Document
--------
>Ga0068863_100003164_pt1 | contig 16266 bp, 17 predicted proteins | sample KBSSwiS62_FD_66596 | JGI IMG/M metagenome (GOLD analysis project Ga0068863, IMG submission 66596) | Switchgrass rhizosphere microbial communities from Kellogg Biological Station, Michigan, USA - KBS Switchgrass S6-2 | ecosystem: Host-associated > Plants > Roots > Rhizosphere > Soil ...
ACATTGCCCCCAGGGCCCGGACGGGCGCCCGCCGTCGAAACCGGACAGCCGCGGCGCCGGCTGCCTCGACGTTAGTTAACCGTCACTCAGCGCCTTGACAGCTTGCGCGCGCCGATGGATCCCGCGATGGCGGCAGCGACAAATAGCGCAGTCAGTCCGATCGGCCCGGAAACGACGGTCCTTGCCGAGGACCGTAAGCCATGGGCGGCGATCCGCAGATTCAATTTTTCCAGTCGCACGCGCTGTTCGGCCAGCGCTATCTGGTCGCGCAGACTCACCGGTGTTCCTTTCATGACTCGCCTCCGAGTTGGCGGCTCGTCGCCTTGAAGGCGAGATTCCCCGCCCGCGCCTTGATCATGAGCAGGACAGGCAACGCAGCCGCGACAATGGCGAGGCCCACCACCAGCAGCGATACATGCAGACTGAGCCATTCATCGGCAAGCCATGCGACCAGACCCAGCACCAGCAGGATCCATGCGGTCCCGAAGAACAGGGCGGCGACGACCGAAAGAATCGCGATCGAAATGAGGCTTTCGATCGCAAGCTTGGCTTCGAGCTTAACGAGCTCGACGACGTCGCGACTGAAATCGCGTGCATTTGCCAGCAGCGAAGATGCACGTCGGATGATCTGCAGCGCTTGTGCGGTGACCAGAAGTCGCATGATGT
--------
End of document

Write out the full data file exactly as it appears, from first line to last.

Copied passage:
>Ga0068863_100003164_pt1 | contig 16266 bp, 17 predicted proteins | sample KBSSwiS62_FD_66596 | JGI IMG/M metagenome (GOLD analysis project Ga0068863, IMG submission 66596) | Switchgrass rhizosphere microbial communities from Kellogg Biological Station, Michigan, USA - KBS Switchgrass S6-2 | ecosystem: Host-associated > Plants > Roots > Rhizosphere > Soil ...
ACATTGCCCCCAGGGCCCGGACGGGCGCCCGCCGTCGAAACCGGACAGCCGCGGCGCCGGCTGCCTCGACGTTAGTTAACCGTCACTCAGCGCCTTGACAGCTTGCGCGCGCCGATGGATCCCGCGATGGCGGCAGCGACAAATAGCGCAGTCAGTCCGATCGGCCCGGAAACGACGGTCCTTGCCGAGGACCGTAAGCCATGGGCGGCGATCCGCAGATTCAATTTTTCCAGTCGCACGCGCTGTTCGGCCAGCGCTATCTGGTCGCGCAGACTCACCGGTGTTCCTTTCATGACTCGCCTCCGAGTTGGCGGCTCGTCGCCTTGAAGGCGAGATTCCCCGCCCGCGCCTTGATCATGAGCAGGACAGGCAACGCAGCCGCGACAATGGCGAGGCCCACCACCAGCAGCGATACATGCAGACTGAGCCATTCATCGGCAAGCCATGCGACCAGACCCAGCACCAGCAGGATCCATGCGGTCCCGAAGAACAGGGCGGCGACGACCGAAAGAATCGCGATCGAAATGAGGCTTTCGATCGCAAGCTTGGCTTCGAGCTTAACGAGCTCGACGACGTCGCGACTGAAATCGCGTGCATTTGCCAGCAGCGAAGATGCACGTCGGATGATCTGCAGCGCTTGTGCGGTGACCAGAAGTCGCATGATGT